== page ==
Christopher Corbett is a Baltimore writer who teaches at the University of Maryland, Baltimore County.
Mr. Corbett said not only was "he was a driving force down there — he'd do anything for the house — he was an incurable optimist when it came to the Mencken House, and it required it."
Mr. Pickens was also the secretary-treasurer of the Society to Preserve H. L. Mencken's Legacy.
"We agreed to merge the Society and the Friends after the first of the year, and we would most likely simplify the name to the Mencken House Trust," said Mr. Lord, who in his capacity as chairman would focus on fundraising and financial matters surrounding the house.
"Richard would have been president of the operating group that would oversee the construction of the house and its operation after it reopens. He had the confidence of both groups," he said. "It would have essentially been Richard's baby."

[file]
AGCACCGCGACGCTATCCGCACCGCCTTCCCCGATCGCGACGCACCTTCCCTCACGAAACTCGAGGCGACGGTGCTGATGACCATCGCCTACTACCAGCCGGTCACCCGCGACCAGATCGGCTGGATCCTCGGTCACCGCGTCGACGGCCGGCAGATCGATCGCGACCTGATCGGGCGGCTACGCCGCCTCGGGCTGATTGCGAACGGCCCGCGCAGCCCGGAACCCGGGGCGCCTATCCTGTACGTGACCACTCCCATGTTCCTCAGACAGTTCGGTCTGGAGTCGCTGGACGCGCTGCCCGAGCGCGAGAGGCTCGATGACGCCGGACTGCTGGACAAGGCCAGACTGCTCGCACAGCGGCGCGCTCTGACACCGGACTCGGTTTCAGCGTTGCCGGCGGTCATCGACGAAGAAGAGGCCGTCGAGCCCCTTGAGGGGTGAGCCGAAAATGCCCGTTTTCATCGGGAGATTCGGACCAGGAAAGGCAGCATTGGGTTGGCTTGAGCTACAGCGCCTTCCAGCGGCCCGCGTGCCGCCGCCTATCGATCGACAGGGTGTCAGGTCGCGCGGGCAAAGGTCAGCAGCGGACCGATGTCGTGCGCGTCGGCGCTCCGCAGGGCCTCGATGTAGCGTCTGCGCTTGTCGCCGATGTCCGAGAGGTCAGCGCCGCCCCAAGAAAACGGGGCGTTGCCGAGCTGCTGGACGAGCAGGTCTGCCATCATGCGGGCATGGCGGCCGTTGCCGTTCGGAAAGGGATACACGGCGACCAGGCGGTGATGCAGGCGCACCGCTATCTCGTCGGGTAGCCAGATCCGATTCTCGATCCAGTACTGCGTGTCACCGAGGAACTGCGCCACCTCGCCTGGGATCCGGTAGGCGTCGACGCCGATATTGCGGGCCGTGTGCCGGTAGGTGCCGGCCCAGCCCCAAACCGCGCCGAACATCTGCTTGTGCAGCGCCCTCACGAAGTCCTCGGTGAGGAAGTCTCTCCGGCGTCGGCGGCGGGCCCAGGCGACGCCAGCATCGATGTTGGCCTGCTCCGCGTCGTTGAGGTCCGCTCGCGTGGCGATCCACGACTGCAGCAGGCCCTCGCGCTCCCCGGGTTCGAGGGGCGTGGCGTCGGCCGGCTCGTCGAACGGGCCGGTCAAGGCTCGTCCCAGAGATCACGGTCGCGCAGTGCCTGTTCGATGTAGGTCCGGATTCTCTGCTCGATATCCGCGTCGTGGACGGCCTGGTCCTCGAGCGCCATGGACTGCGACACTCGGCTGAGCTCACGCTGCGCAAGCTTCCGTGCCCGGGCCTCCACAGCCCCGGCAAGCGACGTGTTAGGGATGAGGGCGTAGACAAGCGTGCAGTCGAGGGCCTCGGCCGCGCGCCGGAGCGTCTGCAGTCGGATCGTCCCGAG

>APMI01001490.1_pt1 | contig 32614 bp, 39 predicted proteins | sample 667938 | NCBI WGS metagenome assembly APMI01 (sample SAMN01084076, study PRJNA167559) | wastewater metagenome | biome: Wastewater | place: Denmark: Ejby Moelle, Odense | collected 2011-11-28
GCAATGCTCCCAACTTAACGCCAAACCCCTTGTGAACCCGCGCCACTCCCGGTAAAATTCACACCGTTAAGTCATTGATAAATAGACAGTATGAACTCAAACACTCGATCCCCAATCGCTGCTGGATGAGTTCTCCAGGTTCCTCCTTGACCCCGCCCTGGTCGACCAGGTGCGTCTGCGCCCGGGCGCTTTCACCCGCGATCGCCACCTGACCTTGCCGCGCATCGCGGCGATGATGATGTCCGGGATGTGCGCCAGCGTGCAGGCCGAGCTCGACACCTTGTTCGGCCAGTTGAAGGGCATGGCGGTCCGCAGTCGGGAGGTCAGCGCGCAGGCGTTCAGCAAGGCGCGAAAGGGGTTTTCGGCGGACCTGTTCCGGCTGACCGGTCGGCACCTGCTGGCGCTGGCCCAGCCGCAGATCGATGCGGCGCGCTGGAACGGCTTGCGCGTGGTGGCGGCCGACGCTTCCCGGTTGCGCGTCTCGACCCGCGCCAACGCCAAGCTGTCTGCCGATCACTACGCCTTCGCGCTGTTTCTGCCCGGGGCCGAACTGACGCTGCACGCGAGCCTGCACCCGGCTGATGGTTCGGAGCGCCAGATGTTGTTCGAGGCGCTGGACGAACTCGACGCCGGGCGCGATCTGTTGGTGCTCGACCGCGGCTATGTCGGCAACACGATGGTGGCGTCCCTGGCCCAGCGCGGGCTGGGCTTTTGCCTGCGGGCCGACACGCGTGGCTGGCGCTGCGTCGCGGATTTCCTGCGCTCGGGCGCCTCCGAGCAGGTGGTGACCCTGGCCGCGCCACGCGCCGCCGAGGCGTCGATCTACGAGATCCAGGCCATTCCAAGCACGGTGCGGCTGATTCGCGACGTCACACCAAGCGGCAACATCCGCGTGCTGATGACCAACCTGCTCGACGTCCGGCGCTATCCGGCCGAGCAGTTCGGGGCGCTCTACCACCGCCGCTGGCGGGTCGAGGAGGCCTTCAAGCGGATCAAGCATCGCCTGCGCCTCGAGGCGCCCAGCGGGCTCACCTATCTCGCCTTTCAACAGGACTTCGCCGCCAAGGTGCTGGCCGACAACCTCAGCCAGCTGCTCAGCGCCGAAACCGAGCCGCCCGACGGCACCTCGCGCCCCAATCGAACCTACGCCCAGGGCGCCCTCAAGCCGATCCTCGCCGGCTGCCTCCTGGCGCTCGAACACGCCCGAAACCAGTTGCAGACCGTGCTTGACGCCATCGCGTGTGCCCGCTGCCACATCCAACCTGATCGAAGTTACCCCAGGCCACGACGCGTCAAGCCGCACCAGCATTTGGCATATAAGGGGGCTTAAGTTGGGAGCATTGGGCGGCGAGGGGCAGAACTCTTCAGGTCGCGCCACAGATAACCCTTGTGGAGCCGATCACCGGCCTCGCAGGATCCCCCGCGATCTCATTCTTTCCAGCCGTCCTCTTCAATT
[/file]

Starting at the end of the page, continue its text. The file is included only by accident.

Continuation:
"As president of the Friends of the Mencken House, he had instigated and organized many successful events and programs. He was making things happen with the Mencken House," said Ms. Rodgers. "As a person, he was modest, almost to a fault; witty and easy to be with, and had a wonderful sense of humor. He was also a dear friend; to know him was to love him."
Mr. Lord said that in the near future an event will be held to honor Mr. Pickens' life and devotion to the restoration of Mr. Mencken's home, where the newspaperman had lived most of his life and where he died in 1956.
"Richard was greatly beloved," said Mr. Lord.
Mr. Pickens enjoyed riding his bike, traveling and collecting books.
A gathering celebrating Mr. Pickens' life will be held from 6 p.m. to 8 p.m. Monday at the George P. Kalas Funeral Home, 2973 Solomons Island Road, Edgewater.
Surviving are his parents, Richard and Babette Pickens of Crofton; a brother, Robert Scott Pickens of Crofton; and several aunts and uncles.